Finding the right pharmacist for the right pharmacy position isn’t easy, but it’s crucially important.
Lester Nathan, known as the Pharmacy Sage, understands the importance of the interview process because he has spent years helping pharmacists on both sides of the table: those who are hiring people and those who are seeking to be hired.
Lester also provides business and leadership training to independent pharmacy owners, as well as individualized consulting and marketing training. He refers to it as positioning themselves to call their own shots.
Most importantly, he helps guide both groups of pharmacists in a challenging job market.
“If you have to find good pharmacists, or any other person worthy of hiring and retaining, then you have to answer the question, ‘What’s in it for me?’ from their perspective,” he said. “The hiring person has to provide a basic and fundamental place where people enjoy working and where they see that there is a future.”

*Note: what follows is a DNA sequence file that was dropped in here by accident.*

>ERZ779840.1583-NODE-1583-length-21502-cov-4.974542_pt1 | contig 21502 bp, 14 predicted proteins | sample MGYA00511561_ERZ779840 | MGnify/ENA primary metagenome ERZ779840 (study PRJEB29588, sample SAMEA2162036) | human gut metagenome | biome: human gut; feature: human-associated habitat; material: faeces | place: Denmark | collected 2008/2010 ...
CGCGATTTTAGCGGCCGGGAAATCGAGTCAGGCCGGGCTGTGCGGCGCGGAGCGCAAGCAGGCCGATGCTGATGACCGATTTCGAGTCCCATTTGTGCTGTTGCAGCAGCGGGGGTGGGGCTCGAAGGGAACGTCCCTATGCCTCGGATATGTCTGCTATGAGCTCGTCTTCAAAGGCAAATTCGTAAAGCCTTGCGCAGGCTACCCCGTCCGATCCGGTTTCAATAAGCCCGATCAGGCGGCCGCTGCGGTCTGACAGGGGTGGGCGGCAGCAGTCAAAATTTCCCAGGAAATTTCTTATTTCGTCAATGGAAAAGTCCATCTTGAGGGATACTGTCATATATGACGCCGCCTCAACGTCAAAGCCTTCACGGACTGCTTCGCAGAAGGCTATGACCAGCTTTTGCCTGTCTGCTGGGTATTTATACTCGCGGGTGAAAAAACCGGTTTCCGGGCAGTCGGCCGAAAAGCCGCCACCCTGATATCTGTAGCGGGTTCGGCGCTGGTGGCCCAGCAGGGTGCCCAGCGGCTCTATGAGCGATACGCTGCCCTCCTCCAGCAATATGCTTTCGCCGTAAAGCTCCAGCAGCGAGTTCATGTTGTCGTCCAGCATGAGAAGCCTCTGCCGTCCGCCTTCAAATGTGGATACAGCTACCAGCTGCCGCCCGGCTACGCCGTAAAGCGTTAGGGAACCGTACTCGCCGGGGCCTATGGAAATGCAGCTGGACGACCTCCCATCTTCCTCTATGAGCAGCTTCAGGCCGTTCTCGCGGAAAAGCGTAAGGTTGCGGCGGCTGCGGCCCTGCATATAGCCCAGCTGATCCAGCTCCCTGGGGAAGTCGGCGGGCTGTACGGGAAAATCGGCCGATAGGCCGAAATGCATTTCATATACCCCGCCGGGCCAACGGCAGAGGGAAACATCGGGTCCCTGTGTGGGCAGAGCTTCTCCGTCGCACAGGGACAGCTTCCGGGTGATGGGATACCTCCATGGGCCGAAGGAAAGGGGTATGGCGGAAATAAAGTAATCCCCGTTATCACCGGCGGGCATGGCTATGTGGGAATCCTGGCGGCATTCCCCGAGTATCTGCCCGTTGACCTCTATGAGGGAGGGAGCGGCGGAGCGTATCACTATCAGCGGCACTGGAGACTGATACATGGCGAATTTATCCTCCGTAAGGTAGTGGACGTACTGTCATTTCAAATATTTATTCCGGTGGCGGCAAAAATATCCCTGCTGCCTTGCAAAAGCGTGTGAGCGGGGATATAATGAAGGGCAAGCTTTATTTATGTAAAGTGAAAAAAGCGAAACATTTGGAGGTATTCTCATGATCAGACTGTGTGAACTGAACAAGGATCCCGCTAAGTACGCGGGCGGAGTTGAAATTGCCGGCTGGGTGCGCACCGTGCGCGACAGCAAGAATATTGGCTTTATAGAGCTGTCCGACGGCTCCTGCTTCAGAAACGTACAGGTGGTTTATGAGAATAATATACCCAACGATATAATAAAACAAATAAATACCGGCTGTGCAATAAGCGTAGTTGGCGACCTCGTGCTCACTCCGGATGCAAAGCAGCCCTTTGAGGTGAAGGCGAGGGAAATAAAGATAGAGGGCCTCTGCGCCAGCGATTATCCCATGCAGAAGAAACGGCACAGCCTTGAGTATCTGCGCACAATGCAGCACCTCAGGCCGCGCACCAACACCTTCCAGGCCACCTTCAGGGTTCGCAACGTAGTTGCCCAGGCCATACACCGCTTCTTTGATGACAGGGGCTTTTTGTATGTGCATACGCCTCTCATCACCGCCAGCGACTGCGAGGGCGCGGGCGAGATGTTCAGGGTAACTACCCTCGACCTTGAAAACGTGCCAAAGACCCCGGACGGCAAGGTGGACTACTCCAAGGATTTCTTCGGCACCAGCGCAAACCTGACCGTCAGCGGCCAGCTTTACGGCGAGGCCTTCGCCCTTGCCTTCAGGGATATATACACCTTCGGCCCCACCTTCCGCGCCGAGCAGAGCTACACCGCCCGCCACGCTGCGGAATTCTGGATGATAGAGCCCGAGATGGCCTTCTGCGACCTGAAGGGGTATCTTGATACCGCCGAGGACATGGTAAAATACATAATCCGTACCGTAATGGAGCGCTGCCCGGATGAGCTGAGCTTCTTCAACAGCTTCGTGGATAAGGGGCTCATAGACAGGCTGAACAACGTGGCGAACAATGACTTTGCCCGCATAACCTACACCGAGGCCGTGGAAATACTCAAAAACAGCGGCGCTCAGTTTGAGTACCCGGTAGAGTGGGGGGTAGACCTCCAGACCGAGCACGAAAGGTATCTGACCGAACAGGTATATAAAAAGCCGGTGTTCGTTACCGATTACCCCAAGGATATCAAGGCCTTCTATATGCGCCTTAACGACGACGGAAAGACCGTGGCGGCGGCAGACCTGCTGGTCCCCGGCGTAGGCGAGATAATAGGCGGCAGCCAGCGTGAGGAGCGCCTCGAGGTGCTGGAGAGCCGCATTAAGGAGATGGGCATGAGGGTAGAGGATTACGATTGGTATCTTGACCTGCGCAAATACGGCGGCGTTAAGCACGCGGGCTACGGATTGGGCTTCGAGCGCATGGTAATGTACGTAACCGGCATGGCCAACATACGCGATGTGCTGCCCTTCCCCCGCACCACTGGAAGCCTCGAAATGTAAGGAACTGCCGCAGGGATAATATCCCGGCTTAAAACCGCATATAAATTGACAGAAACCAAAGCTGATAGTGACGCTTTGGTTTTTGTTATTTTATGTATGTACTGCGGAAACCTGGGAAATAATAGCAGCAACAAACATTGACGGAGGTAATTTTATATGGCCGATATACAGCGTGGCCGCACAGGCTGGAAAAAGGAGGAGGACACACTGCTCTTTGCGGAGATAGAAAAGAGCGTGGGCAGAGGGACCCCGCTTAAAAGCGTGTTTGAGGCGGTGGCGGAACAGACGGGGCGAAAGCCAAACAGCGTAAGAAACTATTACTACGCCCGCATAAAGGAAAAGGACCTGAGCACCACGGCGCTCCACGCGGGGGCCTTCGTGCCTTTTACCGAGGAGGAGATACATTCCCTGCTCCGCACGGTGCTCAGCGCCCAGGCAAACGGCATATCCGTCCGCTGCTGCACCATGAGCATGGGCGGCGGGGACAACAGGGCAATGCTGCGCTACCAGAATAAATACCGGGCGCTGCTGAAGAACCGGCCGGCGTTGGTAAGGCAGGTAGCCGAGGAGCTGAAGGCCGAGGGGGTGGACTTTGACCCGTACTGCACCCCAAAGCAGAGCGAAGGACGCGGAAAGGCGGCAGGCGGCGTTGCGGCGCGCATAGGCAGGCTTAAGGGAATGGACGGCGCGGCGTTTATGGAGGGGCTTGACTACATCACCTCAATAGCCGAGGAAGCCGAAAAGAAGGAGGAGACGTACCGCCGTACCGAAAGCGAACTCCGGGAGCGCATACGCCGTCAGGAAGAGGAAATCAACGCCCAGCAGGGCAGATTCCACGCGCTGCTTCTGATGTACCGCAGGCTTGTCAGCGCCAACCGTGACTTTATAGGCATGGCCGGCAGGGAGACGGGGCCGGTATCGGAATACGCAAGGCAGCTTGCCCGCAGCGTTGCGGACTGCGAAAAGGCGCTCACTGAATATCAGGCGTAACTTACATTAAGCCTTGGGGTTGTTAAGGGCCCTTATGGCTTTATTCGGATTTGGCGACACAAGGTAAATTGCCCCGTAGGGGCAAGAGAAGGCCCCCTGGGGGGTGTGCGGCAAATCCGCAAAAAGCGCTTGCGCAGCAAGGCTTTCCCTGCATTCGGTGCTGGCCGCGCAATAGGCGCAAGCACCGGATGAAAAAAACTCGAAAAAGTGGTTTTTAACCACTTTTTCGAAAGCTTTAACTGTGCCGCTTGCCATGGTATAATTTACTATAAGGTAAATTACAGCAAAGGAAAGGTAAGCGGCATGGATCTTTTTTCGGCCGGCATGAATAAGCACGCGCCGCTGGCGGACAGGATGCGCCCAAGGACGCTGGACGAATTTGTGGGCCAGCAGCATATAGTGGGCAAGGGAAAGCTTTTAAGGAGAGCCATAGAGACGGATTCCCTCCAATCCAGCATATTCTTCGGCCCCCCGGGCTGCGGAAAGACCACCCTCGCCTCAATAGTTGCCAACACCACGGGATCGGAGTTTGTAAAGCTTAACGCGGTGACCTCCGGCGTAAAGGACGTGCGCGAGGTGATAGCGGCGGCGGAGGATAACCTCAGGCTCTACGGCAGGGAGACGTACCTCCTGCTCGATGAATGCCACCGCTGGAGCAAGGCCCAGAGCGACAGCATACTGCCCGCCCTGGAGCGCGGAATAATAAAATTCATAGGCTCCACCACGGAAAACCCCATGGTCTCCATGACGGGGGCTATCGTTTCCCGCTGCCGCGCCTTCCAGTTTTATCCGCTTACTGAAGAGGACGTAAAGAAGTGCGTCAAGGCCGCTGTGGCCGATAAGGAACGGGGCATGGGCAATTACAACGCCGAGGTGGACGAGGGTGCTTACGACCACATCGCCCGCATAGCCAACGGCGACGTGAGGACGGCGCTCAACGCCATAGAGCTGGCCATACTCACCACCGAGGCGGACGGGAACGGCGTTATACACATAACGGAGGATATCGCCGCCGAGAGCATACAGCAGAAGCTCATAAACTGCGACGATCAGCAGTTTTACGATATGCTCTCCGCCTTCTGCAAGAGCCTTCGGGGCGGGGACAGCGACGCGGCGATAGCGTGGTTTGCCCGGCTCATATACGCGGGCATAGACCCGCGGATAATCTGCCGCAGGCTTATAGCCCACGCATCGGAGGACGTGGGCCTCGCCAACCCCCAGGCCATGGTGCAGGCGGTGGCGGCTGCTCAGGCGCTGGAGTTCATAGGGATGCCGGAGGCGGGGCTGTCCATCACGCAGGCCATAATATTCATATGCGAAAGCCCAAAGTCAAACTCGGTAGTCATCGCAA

Identifying a good workplace
Lester, who founded the company RX Profits Now, said that because the pharmacy job market isn’t the same as a few years ago, it’s important for pharmacies to identify what employees are looking for a in a workplace.
In his mind, it boils down to three things.
1. Good pharmacy working conditions.
Establishing a place where people enjoy coming to work, with a workflow that is systematic and easy. Employees should be challenged in their work in a way that is fulfilling.
2. Good rewards.
Creating rewards beyond the paycheck that inspire your employees to do better. Employees should know that their work will be acknowledged, and they will be appreciated.
3. Promising future.